Accountability, budget constraints and cost of provisioning services – these are all issues that CIOs hear about when presenting IT budget numbers. “Why does this cost what it costs?” and “Can’t we outsource some of these functions?” are both questions that you’ve likely encountered when justifying expenses to your bosses.
The Naked CIO argues that outsourcing and offshoring IT projects isn’t necessarily the right move to make. In fact, he thinks it may cause more problems than it could potentially solve:
“Cost-based models drive a wedge between business and IT and this type of services-based arrangement makes business alignment more difficult.”
Keeping a project agile through a grass roots-style approach is, in his opinion, the route CIOs should go.
From where I sit, this makes the most sense. When contracting an outside company to do the dirty work that you need done, improvisation and adaptability is necessarily curtailed. In most cases – unless a contract is reworked – the company tapped will produce what you ask for and deliver it, hopefully, in a neat box with a bow on top of it. But project parameters are often subject to change and having the flexibility to address new needs is key for a CIO, not to mention IT on the whole.
I’ll give you a real-life example. A friend of mine works for a large hardware company whose name you would know if I mentioned it. Half his team is stationed abroad in the Middle East, and the other half is located right here in the Bay State. Because of cultural, religious and time zone differences, the half of the team that is abroad works on Sundays, while the Massachusetts-based cohort does not. Changes in his project are often subjected to approval from managers on both side of the Atlantic, and just getting a simple OK can be an ordeal. My friend has occasionally been called into the office or forced to work on a Sunday afternoon to sync up with his team, while the foreign contingent sometimes takes conference calls in the late evening local time.
The company has an internal instant messenger client that, in theory, should allow team members to speak to each other when they are all online over the course of the day. Yet still, my friend’s project has been delayed numerous times. Some of those delays are because of the problems inherent with developing a new product. But to think that the location differences and the limited communication doesn’t play a role into the delays is just naive.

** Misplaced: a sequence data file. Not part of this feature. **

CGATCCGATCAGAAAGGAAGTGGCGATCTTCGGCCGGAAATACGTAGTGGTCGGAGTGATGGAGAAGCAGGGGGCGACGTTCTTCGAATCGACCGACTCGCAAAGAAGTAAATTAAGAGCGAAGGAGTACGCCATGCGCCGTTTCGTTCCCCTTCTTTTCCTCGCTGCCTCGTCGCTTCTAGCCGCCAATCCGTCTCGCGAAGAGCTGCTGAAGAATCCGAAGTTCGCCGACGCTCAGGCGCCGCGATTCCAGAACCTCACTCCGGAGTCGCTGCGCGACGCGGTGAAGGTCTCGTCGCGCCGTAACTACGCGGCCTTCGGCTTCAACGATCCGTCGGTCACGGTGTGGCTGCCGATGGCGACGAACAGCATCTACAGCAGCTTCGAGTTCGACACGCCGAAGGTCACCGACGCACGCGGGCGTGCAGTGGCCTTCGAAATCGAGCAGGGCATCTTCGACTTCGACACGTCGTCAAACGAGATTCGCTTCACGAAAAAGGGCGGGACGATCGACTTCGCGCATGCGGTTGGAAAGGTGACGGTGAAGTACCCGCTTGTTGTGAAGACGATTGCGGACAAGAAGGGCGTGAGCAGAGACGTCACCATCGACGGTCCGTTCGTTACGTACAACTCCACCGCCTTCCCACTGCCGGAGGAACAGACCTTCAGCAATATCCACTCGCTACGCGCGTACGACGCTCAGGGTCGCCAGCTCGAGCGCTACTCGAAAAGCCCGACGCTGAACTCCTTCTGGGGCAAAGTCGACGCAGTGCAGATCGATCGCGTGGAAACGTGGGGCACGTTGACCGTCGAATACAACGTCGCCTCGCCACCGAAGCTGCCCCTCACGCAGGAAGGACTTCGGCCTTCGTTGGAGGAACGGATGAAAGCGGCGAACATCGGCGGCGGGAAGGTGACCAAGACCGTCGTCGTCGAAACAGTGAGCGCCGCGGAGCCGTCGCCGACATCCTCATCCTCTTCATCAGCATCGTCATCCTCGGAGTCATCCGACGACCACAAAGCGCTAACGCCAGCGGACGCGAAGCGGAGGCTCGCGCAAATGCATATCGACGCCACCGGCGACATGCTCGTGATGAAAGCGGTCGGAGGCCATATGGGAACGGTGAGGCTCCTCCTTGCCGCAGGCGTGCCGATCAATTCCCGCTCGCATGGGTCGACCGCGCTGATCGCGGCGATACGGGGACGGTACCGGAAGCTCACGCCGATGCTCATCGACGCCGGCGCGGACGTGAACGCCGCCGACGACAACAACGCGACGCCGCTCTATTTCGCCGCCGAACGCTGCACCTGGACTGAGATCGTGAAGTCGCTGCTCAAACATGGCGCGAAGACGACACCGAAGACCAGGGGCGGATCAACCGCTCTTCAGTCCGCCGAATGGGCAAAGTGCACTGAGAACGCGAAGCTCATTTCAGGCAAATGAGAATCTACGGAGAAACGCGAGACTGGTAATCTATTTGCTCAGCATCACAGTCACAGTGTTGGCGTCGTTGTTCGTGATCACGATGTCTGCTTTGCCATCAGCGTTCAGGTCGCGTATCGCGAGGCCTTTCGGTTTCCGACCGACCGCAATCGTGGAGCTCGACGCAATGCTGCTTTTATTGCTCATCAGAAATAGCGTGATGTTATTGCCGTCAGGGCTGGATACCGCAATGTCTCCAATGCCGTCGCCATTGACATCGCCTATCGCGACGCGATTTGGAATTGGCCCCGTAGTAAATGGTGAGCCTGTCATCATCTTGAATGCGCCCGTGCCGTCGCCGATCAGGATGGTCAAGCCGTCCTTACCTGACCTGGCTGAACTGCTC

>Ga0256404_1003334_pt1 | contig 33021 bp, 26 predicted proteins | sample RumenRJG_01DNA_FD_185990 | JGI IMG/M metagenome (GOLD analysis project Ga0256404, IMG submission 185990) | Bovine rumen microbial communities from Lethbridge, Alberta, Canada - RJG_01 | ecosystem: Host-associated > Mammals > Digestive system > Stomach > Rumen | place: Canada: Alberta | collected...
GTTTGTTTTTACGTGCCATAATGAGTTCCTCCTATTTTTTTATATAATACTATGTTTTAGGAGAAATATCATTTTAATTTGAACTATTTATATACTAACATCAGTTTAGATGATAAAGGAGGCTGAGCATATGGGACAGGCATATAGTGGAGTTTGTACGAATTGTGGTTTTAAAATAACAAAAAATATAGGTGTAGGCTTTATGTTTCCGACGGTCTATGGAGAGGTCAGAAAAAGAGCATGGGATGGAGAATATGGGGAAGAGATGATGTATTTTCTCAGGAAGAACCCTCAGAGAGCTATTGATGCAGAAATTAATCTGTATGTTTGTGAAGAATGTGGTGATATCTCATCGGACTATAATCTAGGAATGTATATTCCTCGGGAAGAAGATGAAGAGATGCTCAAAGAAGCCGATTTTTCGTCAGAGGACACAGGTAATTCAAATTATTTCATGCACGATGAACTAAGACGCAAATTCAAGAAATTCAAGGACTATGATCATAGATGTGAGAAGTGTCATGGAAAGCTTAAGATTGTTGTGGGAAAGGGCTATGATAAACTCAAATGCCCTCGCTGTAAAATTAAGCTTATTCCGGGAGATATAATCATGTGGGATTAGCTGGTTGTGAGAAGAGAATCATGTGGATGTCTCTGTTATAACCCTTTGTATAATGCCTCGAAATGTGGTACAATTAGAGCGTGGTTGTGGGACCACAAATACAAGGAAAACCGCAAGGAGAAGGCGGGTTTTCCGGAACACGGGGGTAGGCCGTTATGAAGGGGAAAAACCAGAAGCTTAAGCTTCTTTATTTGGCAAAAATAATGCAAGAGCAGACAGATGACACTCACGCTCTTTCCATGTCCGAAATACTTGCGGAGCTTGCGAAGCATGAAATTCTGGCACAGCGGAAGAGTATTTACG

Now translate that to your organization. My friend is working with co-workers who, albeit in a different country, draw their paychecks from the same source, teleconference regularly and communicate daily. When CIOs outsource a project, a direct line of communication is often lost. I doubt that when you have a question about why an application or piece of hardware isn’t working properly that you get to speak directly to the programmer who designed it or the tech who built and maintains it. My friend does. He still experiences delays and setbacks.
It might look well and good on the bottom line when a CIO produces numbers that cut costs because an outside contractor is doing the majority of the work cheaply. But what those numbers often time don’t include are the cost of delay in rolling out the project due to communication snafus and the cost of ironing out wrinkles that always seem to appear.
Have I got a solution for you? No, I haven’t – but if I did, I’m sure I’d be making the big bucks advising CIOs on how to keep projects in house without driving up costs. But ultimately, when you go to the bigwigs with the purse strings, you have the option to tell a couple of different stories. One involves up-front platitudes about the lower cost, while hidden snags lie around the corner. The other involves using the staff whom you’ve likely hired, whom you trust and with whom you can speak directly to develop whatever solution your company needs.
The question is really: Which are you going to tell?